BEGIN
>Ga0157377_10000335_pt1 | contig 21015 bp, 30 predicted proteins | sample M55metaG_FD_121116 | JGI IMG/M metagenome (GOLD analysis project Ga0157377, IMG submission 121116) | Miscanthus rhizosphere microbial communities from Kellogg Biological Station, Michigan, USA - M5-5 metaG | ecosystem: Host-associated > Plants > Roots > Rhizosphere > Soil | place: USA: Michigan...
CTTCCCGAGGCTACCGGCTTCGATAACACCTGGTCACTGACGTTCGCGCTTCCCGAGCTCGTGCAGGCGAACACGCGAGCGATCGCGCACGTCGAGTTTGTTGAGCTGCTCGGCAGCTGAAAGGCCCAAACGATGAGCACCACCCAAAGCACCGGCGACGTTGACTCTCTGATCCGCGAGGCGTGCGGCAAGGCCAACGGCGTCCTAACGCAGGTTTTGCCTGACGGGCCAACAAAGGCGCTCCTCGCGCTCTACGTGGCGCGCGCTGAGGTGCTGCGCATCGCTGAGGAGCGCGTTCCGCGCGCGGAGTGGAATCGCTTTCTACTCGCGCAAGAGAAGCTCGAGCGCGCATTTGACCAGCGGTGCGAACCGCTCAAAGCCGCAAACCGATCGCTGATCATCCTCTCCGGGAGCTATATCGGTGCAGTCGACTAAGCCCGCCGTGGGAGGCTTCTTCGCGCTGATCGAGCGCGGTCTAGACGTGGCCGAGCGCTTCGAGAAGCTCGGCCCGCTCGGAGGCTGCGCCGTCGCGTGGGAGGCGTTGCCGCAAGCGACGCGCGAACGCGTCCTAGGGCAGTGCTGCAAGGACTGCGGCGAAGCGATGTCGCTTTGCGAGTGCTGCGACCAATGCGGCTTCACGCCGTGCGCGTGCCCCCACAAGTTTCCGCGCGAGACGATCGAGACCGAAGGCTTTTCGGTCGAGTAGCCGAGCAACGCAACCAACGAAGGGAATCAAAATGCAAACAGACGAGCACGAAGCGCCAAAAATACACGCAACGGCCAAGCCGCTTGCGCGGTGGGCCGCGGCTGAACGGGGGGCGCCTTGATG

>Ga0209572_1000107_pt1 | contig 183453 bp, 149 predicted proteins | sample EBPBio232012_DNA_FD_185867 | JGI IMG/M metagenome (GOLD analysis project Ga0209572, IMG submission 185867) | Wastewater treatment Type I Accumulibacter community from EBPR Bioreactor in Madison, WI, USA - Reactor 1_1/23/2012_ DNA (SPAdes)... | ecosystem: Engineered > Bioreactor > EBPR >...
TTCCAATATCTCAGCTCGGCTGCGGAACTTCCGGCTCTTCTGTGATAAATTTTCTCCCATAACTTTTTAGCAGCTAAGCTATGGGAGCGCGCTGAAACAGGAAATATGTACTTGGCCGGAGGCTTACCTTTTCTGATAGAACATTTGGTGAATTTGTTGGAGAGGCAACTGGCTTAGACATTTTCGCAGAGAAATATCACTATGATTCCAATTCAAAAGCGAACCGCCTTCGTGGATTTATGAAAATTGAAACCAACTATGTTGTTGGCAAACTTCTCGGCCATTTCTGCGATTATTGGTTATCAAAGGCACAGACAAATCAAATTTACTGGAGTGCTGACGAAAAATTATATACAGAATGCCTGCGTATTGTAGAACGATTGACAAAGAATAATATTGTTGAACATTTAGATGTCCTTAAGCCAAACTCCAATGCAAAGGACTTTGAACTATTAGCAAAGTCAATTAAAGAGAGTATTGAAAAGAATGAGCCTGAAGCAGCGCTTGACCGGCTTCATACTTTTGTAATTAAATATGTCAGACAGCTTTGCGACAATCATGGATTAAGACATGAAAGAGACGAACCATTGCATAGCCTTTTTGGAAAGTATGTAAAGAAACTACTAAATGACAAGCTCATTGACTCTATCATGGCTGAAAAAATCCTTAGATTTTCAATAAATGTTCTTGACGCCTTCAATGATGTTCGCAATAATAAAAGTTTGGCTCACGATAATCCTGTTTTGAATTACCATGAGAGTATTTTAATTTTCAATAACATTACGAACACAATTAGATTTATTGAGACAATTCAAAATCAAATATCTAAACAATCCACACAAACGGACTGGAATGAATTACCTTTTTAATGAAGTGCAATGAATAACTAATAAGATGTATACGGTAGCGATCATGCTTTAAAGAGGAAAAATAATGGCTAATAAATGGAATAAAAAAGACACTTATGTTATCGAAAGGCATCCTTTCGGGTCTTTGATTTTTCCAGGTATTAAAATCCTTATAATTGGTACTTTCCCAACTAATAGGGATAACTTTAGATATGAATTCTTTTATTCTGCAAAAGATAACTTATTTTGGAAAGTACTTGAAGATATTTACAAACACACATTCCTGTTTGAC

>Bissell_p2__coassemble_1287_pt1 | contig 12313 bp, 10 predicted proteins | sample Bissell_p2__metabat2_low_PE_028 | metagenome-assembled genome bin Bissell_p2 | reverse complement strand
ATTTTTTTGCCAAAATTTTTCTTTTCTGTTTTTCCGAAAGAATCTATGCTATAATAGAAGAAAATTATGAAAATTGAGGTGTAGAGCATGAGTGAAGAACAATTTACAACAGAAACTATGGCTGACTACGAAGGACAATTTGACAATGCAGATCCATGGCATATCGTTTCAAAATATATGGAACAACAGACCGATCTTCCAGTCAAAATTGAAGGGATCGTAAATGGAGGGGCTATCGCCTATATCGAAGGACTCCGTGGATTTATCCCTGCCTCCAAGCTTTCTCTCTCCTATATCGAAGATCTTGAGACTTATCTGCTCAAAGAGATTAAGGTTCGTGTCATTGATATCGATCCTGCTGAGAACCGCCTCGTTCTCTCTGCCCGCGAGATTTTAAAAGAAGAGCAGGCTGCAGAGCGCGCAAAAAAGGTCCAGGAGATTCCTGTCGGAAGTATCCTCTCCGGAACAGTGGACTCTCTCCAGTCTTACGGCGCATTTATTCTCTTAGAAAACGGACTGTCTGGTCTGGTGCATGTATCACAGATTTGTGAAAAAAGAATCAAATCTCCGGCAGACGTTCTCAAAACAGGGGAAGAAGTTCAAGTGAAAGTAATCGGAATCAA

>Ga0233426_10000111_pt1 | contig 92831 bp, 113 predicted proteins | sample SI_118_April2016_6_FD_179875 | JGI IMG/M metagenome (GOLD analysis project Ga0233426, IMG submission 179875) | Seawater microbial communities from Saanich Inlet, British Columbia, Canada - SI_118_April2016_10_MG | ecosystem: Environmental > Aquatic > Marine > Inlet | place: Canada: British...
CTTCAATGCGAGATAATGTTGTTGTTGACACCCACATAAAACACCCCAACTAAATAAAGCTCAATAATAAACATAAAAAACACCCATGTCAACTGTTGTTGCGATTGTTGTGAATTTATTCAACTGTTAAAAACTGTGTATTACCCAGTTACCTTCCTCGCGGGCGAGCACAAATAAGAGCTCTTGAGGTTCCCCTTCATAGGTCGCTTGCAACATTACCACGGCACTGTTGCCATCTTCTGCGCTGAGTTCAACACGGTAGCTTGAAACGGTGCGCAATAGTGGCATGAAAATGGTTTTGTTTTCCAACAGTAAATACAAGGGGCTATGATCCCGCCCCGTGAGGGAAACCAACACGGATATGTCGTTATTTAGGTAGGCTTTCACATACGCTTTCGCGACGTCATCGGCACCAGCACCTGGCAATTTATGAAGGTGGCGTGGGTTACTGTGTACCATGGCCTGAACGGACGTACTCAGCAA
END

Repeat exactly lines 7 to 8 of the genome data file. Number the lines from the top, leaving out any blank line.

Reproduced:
>Ga0233426_10000111_pt1 | contig 92831 bp, 113 predicted proteins | sample SI_118_April2016_6_FD_179875 | JGI IMG/M metagenome (GOLD analysis project Ga0233426, IMG submission 179875) | Seawater microbial communities from Saanich Inlet, British Columbia, Canada - SI_118_April2016_10_MG | ecosystem: Environmental > Aquatic > Marine > Inlet | place: Canada: British...
CTTCAATGCGAGATAATGTTGTTGTTGACACCCACATAAAACACCCCAACTAAATAAAGCTCAATAATAAACATAAAAAACACCCATGTCAACTGTTGTTGCGATTGTTGTGAATTTATTCAACTGTTAAAAACTGTGTATTACCCAGTTACCTTCCTCGCGGGCGAGCACAAATAAGAGCTCTTGAGGTTCCCCTTCATAGGTCGCTTGCAACATTACCACGGCACTGTTGCCATCTTCTGCGCTGAGTTCAACACGGTAGCTTGAAACGGTGCGCAATAGTGGCATGAAAATGGTTTTGTTTTCCAACAGTAAATACAAGGGGCTATGATCCCGCCCCGTGAGGGAAACCAACACGGATATGTCGTTATTTAGGTAGGCTTTCACATACGCTTTCGCGACGTCATCGGCACCAGCACCTGGCAATTTATGAAGGTGGCGTGGGTTACTGTGTACCATGGCCTGAACGGACGTACTCAGCAA